Authors: Perry Carter*, Texas Tech University
Topics: Spatial Analysis & Modeling, Gender, Economic Geography
Keywords: gender, travel-to-work, commuting, transportation, labor
Session Type: Paper
Start / End Time: 2:35 PM / 4:15 PM
Room: Harding, Marriott, Mezzanine Level
Presentation File: No File Uploaded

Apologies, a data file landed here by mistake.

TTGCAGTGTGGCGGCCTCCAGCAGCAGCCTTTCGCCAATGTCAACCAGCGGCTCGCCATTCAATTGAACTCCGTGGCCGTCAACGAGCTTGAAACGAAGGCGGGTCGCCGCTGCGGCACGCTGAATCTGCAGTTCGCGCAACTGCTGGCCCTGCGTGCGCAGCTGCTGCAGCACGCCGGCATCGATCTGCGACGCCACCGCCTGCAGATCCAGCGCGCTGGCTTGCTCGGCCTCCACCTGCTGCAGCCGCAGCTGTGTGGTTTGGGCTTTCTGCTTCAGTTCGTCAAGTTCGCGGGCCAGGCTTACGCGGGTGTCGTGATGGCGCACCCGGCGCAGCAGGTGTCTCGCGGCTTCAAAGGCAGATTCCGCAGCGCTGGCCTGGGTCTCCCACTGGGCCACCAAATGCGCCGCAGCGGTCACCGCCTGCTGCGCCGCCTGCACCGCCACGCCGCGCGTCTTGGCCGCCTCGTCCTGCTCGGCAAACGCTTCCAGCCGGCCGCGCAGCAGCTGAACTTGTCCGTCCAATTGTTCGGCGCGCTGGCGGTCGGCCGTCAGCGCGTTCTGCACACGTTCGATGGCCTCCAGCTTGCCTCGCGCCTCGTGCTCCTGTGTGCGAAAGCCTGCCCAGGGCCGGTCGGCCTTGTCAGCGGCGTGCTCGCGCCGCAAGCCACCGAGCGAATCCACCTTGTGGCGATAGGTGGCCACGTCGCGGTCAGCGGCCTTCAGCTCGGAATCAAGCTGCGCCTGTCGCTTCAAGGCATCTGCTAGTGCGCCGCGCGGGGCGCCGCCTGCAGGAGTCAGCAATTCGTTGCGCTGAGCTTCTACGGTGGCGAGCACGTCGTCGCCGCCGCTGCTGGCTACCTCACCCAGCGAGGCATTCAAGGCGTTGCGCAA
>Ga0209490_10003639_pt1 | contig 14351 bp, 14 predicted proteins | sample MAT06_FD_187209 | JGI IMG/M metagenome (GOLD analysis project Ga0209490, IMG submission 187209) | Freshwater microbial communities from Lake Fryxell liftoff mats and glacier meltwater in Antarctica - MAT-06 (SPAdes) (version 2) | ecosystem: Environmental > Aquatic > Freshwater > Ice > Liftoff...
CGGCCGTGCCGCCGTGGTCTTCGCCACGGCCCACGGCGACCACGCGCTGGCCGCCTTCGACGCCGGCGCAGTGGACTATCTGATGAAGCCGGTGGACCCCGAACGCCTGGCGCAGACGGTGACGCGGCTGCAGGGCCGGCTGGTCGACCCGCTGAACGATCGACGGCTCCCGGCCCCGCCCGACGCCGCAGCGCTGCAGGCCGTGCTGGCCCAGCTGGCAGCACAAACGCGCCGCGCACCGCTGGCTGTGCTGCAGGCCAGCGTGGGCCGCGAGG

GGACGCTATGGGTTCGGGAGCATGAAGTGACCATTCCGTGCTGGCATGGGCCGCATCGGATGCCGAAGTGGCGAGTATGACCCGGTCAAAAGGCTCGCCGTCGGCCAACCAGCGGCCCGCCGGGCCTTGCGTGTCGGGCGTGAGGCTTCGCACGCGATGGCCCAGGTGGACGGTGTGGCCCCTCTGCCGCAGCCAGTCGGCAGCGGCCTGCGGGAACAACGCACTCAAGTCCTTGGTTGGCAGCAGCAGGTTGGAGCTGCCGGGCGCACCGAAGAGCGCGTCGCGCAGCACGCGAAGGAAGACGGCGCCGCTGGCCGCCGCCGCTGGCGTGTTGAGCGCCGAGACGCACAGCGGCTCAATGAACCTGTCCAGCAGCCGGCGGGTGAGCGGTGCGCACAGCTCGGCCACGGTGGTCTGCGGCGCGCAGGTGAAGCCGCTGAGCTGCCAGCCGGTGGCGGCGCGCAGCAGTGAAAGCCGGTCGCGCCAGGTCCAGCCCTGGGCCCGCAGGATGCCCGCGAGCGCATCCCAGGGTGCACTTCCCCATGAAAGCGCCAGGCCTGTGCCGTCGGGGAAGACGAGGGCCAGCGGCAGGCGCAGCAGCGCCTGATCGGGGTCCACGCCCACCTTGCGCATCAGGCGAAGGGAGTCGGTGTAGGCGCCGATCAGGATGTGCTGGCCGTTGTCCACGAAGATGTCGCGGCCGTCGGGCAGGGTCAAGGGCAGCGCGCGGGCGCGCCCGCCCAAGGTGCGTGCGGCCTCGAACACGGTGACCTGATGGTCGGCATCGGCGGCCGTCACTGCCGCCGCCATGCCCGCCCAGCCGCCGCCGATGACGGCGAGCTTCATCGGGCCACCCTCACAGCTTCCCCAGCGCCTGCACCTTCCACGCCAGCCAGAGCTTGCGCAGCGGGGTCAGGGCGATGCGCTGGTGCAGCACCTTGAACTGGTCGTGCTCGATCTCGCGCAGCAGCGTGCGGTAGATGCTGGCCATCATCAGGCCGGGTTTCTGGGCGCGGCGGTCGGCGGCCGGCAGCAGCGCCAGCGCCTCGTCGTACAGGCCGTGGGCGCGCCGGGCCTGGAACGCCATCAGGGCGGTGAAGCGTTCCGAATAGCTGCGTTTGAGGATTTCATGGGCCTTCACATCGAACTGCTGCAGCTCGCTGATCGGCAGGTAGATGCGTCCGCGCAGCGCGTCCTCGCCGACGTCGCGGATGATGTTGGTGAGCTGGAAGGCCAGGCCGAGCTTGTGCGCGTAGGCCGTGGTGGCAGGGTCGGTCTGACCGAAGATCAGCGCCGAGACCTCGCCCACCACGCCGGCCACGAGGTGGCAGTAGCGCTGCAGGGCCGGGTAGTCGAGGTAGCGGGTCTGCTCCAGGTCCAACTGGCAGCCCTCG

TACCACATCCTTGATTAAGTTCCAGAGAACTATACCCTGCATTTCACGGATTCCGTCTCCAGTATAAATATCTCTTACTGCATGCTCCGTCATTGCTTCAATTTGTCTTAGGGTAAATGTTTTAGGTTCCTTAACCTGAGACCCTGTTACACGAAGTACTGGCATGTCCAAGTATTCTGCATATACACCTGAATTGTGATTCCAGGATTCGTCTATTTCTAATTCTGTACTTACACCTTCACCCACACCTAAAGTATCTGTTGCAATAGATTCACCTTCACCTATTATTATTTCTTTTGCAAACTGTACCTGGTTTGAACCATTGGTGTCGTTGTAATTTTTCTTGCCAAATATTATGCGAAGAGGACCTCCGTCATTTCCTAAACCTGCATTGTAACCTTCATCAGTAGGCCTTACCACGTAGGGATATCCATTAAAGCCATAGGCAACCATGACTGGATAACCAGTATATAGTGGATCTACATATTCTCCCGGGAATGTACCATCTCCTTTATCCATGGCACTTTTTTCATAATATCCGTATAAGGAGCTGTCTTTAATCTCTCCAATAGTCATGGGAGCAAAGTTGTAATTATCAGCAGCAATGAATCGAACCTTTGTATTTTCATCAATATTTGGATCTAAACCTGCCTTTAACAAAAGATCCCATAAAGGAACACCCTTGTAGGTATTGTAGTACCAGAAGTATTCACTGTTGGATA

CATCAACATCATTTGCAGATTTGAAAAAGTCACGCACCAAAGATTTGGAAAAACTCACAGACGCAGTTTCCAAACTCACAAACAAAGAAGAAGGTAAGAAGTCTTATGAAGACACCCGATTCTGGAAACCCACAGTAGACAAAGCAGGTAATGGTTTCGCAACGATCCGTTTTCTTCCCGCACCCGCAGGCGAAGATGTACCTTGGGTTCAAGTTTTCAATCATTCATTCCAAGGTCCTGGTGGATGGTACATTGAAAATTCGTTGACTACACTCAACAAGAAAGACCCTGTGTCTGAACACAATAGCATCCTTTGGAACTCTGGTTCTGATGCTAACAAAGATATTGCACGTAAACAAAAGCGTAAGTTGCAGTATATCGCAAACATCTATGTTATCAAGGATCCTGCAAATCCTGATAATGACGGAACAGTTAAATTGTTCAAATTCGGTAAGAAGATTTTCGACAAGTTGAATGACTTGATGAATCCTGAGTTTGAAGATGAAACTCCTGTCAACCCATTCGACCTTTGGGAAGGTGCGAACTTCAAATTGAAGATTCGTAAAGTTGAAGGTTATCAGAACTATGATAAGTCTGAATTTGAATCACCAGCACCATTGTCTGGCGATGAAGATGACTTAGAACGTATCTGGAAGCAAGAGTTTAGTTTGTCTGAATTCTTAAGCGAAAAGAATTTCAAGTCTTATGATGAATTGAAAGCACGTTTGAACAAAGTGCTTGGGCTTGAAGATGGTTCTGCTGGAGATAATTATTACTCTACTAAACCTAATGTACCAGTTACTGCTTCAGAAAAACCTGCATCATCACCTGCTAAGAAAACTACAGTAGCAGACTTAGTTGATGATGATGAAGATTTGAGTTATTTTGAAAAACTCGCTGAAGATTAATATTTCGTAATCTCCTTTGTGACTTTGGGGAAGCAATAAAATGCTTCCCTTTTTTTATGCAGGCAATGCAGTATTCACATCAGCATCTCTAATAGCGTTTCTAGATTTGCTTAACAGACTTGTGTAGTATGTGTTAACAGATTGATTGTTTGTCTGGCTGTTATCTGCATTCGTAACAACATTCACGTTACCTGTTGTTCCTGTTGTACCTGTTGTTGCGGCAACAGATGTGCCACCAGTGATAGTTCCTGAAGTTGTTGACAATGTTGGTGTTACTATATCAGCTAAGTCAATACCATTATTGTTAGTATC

The journey to work has long been an object of study for transportation and economic geographers. It has also been an object of study for feminist geographers who have been interested in the differing travel distances and travel times to work between women and men. The presumption underlying this gendered difference in travel times is that women are more closely tether to their homes than men due to greater demands on their time in the performance of household tasks and childcare. This project contributes to these fields of geographic study by examining travel times to work for a sample of women and men in the Dallas-Forth Worth SMSA. The data for this project comes from the U.S. Census’s 2014 Public Use Microdata Sample (PUMS) via IPUMS USA. The dataset is composed of more than 140,000 sampled commuters with in the DFW SMSA. The analyses in this study includes traditional methods such as multiple regression analysis, as well as, newer machine learning techniques such as random forest. The findings of this work suggest that the difference between the travel times of female and male workers is both a function of the gendered nature of work inside the home as well as the gendered nature of work outside of the home.